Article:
Did you know that in 44 U.S. states, an employer can require you to hand over your social media password before they hire you? If something about this doesn’t seem quite right, you’re on the side of six states that have passed their own versions of the Password Protection Act of 2012 after Congress failed to enact it on a national level. Don’t panic—the New Jersey State Senate unanimously passed such a law this fall, but the vast majority of Americans are still subject to probes by employers into their social media accounts.
Under regular circumstances, private information from an applicant’s personal life would not be an appropriate subject of conversation during the hiring process, but some employers argue that access to a potential employee’s social media accounts would protect trade information that may be revealed during the interview process. The result is an HR conundrum that many view as an invasion of privacy.
Is it reasonable to ask for carte blanche access to an individual’s most personal details as a precaution to a disproportionately uncommon problem? Should people have to choose between their privacy and earning a living? Facebook’s Chief Privacy Officer, Erin Egan, thinks not. In March of 2012, she issued a statement warning employers from continuing this act:
This practice undermines the privacy expectations and the security of both the user and the user's friends. It also potentially exposes the employer who seeks this access to unanticipated legal liability.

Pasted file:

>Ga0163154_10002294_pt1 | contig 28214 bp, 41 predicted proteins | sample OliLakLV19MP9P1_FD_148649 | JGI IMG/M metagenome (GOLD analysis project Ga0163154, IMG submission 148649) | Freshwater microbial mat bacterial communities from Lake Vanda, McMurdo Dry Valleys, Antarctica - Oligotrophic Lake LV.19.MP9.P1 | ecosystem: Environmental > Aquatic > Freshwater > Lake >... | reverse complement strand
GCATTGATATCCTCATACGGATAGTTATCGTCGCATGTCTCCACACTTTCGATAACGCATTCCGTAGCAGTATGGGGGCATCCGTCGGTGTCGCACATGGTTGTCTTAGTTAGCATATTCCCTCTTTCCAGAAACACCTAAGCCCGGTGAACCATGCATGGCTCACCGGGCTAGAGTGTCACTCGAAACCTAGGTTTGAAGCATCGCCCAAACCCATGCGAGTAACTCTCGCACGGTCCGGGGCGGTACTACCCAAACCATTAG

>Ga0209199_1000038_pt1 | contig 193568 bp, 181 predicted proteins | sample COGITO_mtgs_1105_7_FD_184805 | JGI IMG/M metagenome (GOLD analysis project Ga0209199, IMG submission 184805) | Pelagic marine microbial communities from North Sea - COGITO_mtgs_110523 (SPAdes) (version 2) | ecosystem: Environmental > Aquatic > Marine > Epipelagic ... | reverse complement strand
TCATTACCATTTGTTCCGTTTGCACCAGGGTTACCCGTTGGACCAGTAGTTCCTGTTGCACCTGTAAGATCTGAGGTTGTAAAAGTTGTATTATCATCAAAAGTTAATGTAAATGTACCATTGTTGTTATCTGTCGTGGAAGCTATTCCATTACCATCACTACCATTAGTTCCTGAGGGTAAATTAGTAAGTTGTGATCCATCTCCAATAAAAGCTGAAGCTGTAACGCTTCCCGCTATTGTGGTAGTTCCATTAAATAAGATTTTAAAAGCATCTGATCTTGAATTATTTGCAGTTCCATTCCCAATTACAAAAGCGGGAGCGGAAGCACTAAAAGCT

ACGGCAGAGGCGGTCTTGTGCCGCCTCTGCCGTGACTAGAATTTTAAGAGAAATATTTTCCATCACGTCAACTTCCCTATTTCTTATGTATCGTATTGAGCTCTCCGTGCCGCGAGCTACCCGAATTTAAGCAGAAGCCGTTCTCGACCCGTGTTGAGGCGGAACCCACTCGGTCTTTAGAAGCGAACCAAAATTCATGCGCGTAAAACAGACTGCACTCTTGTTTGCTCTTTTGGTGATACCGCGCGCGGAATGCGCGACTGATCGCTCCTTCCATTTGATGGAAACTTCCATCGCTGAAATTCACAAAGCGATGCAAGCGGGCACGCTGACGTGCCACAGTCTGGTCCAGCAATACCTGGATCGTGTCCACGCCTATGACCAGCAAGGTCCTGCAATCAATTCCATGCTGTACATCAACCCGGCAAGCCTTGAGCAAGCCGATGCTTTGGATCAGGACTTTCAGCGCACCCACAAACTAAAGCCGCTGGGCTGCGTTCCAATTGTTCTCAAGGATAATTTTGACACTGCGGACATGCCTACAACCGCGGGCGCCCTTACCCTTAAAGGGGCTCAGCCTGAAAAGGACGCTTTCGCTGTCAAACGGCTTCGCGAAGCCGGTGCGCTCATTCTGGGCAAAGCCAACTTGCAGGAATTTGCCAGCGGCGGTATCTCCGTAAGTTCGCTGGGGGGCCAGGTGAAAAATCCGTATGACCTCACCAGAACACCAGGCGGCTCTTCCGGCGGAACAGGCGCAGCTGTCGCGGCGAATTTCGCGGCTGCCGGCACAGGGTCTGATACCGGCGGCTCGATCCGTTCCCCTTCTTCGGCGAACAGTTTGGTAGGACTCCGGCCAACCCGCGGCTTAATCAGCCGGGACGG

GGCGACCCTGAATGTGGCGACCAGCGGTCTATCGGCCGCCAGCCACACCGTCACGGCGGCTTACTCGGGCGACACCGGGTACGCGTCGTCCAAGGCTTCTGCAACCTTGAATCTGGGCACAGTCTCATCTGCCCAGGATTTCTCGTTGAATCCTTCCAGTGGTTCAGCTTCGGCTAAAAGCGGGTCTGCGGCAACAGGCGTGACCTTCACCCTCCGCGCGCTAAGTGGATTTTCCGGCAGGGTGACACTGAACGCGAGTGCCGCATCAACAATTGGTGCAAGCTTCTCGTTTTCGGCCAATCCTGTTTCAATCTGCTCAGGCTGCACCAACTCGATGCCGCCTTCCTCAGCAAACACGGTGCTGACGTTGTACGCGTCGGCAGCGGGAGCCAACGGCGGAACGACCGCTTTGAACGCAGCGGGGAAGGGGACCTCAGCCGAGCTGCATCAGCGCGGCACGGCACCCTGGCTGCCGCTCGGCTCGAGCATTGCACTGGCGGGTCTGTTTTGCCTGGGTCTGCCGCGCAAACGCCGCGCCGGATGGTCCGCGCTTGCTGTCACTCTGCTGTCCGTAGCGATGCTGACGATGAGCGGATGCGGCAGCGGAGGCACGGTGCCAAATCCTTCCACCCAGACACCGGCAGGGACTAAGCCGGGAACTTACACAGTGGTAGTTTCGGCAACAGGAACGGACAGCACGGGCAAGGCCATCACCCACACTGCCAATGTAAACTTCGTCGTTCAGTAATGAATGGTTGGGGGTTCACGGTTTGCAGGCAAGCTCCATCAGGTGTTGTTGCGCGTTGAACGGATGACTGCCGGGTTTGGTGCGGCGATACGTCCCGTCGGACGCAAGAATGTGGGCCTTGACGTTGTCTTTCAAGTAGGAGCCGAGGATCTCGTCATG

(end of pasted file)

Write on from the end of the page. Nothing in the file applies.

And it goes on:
If you are a Facebook user, you should never have to share your password, let anyone access your account, or do anything that might jeopardize the security of your account or violate the privacy of your friends. We have worked really hard at Facebook to give you the tools to control who sees your information.
One such prominent case was set at a Michigan School in April 2011, when a teacher’s aide was suspended for refusing to grant her Director administrative access to her Facebook account following a questionable photo.
On January 1, 2013 California and Illinois became the most recent states to pass the social media password protection laws, joining New Jersey, Delaware, Maryland and Michigan (Michigan passed the law on December 28, 2012).
As the use of social media and other technologies continues to accelerate, 2013 will surely be an interesting year for Internet, privacy and intellectual property law, and we’ll continue to keep our finger on the pulse of these developments.
Over to you: Are you surprised to learn how few states have passed password protection laws? Do you think employers have a point about protecting trade information, or is this just a blatant violation of privacy? Let us know in the comments!